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May-June 2017

Sixties Scoop survivors are still fighting for justice

After eight years in court, Ottawa has finally awarded Sixties Scoop survivors with reparations. But the battle is not over

Justine Ponomareff

After decades of self-advocacy by Indigenous people, parts of Canada’s painful colonial legacy, such as residential schools, have finally been publicly acknowledged by the government. But the same government has yet to apologize for the Sixties Scoop, an era where thousands of Indigenous children were “scooped” from their communities to be fostered and adopted by white […] More »
March-April 2017

This Hamilton, Ont. doctor is spearheading a unique blend of Western medicine and traditional Indigenous healing

Meet Samantha Boshart, our March/April 2017 all-star

Laura Eley

For 34-year-old Samantha Boshart, a practising physician at Hamilton, Ont.’s Aboriginal Health Centre and member of the Chippewas of the Thames First Nation, health care is about more than just prescribing medication. By combining her training as a Western physician with traditional Indigenous healing, she’s helping to tackle unique and particular health challenges facing Canada’s […] More »
March-April 2017

This new initiative out of Newfoundland could make navigating frozen waters safer for Canadians

SmartIce, a project between the Inuit community, the Nunatsiavut government, and Memorial University, uses high-tech sensors to monitor and track changes in sea ice

Sohini Bhattacharya

The Inuit of Pond Inlet, Nunavut, have been navigating the sea ice for centuries, relying on their experience and wisdom from their elders to inform when and when not to travel across the frozen mass. But as global warming intensifies, the ice is becoming increasingly unpredictable and unsafe. Now, a project out of Memorial University […] More »
March-April 2017

Inside the struggle queer, Indigenous couples must overcome to start a family

There are only 20 Canadian anonymous sperm donors. None of them are Indigenous. What are LGBTQ families to do?

Steph Wechsler@steph_wechsler

Amanda Thompson remembers meeting the other participant in her months-long game of tap-tap. She would tap on her partner’s belly, and someone would tap back from inside. After an eventful day, the result of careful deliberations and a planned C-section, Thompson met her daughter, feeling instantly familiar. As soon as she was born, “it was […] More »
September-October 2016

It’s time for Canada to recognize Indigenous peoples as equal founders of our country

On rewriting Canada's origin story

Kathleen Mahoney@ProfMahoney

For our special 50th anniversary issue, Canada’s brightest, boldest, and most rebellious thinkers, doers, and creators share their best big ideas. Through ideas macro and micro, radical and everyday, we present 50 essays, think pieces, and calls to action. Picture: plans for sustainable food systems, radical legislation, revolutionary health care, a greener planet, Indigenous self-government, […] More »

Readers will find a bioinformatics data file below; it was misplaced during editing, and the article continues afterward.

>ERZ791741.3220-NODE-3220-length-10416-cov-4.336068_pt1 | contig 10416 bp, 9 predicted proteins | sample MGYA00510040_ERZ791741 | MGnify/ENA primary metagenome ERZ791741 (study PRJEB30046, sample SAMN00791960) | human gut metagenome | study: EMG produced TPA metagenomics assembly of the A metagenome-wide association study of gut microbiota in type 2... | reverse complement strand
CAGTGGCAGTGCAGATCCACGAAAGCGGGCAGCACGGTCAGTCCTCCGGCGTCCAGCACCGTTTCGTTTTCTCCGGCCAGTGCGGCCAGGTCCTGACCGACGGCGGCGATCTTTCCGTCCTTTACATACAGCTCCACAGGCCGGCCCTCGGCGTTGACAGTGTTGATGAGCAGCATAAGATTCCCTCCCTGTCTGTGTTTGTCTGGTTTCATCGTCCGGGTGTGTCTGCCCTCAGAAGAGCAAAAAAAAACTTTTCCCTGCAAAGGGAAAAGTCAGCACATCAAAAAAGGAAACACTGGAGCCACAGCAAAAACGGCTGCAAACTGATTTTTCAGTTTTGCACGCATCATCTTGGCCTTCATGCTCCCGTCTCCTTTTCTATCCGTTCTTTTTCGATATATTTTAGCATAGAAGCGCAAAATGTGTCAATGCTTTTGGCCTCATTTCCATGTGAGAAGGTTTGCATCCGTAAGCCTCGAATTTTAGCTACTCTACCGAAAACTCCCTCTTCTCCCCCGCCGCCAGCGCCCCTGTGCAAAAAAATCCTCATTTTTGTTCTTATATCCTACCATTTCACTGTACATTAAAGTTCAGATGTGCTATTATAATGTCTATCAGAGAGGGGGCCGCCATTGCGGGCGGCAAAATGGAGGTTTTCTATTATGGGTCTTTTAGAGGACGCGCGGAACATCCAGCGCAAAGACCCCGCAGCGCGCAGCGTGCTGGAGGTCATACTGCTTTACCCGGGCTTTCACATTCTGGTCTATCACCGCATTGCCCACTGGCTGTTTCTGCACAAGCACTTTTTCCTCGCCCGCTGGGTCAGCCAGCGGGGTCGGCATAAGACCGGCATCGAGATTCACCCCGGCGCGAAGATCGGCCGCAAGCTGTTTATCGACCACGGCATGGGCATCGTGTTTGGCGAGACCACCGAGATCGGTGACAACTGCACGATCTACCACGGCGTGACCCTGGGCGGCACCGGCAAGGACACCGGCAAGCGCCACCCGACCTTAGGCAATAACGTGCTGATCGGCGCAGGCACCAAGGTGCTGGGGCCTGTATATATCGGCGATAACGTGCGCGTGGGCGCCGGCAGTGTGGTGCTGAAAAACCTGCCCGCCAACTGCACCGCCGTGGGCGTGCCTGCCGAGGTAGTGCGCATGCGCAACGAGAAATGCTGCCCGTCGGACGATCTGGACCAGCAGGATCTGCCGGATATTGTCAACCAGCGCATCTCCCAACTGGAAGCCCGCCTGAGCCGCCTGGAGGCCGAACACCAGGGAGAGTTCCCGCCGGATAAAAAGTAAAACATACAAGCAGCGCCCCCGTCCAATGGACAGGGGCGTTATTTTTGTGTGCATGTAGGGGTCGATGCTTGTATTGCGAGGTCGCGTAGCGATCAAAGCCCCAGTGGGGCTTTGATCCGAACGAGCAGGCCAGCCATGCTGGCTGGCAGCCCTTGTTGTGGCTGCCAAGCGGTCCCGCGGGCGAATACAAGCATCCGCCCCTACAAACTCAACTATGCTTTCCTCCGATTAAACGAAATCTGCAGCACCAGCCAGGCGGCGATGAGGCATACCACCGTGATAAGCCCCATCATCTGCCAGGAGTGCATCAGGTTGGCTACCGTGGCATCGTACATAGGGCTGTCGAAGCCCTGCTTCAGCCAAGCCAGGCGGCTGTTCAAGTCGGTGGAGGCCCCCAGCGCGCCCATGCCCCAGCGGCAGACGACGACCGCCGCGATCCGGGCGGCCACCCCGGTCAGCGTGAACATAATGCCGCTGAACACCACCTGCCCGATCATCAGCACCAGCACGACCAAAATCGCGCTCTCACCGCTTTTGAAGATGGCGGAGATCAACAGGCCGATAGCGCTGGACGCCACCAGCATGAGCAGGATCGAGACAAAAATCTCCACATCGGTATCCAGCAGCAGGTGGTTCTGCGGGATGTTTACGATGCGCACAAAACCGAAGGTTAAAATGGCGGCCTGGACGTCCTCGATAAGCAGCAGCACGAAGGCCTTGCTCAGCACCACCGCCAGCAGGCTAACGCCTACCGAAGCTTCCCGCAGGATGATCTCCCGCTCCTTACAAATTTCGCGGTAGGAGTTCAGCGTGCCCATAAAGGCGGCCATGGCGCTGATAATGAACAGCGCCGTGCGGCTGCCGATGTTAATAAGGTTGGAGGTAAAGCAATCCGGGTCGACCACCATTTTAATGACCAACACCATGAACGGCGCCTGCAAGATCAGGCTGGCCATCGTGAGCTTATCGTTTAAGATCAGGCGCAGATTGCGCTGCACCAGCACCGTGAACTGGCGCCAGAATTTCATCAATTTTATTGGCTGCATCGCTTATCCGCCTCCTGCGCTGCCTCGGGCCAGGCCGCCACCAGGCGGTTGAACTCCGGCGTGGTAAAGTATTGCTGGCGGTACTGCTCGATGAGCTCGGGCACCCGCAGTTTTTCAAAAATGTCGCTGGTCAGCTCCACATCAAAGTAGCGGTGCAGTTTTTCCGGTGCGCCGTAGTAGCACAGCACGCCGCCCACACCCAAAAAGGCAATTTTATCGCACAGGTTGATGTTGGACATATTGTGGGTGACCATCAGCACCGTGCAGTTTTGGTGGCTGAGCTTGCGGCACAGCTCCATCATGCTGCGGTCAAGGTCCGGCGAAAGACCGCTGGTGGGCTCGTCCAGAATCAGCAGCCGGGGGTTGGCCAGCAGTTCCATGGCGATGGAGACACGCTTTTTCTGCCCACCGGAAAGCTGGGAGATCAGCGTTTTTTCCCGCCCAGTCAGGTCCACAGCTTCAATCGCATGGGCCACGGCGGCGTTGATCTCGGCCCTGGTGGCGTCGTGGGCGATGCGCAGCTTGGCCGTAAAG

September-October 2016

Canadians must acknowledge Indigenous history

It may be hard to hear, but we have to hear it

Susan Crean

For our special 50th anniversary issue, Canada’s brightest, boldest, and most rebellious thinkers, doers, and creators share their best big ideas. Through ideas macro and micro, radical and everyday, we present 50 essays, think pieces, and calls to action. Picture: plans for sustainable food systems, radical legislation, revolutionary health care, a greener planet, Indigenous self-government, […] More »

The power of hip-hop

How music brings social change

Dina Lobo

“Having a message should be cool,” says Toronto hip-hop artist Rich Kidd on the power of rap. Kidd hosted First Out Here: Indigenous hip-hop, a documentary by Noisey, in which Kidd visited Winnipeg, Regina and Toronto to meet with Indigenous hip-hop artists. Kidd, born to Ghanian parents, says he drew a lot of parallels between […] More »

WTF Wednesday: Questions remain about B.C.’s $66 million “all talk” funding

Kelsey Braithwaite

Six months ago, Canada learned that British Columbia’s Ministry of Children and Family Development (MCFD) spent about $66 million on “discussions and engagement” for indigenous organizations without taking strategic action. The questionable spending was highlighted in a November 2013 report titled “When Talk Trumped Service.” Produced by B.C’s child and youth representative Mary Ellen Turpel-Lafond, […] More »

What to do when aboriginal economies and environmental regulations conflict?

peter goffin

A project that would have provided hundreds of Metis with jobs and affordable housing was quashed on Tuesday, with a 7-6 vote by the Edmonton City Council. And though it may not seem so at first glance, that decision was likely for the best. While the project’s benefits were appealing, there were some deeper problems with […] More »

Here's what will happen to 5 bills that died when the election was called

This Magazine Staff

We profile five legislative initiatives that died on the docket—and find out which of them will be re-attempted after the election Compiled by Dylan C. Robertson & Victoria Salvas This election means death. Not only have Ottawa scrums, filibusters, and drawn-out committees been killed, pieces of legislation making their way through parliament have all met […] More »

Friday FTW: forget cupid this Valentine's Day, it's time to end violence against women

meagan thibeault

With Valentine’s Day around the corner and ladies coast to coast anticipating some special show of affection, there are alternative efforts toward female appreciation also being made. The Native Youth Sexual Health Network has just released a collection of writing by Aboriginal men about how they can help put a stop to violence against women […] More »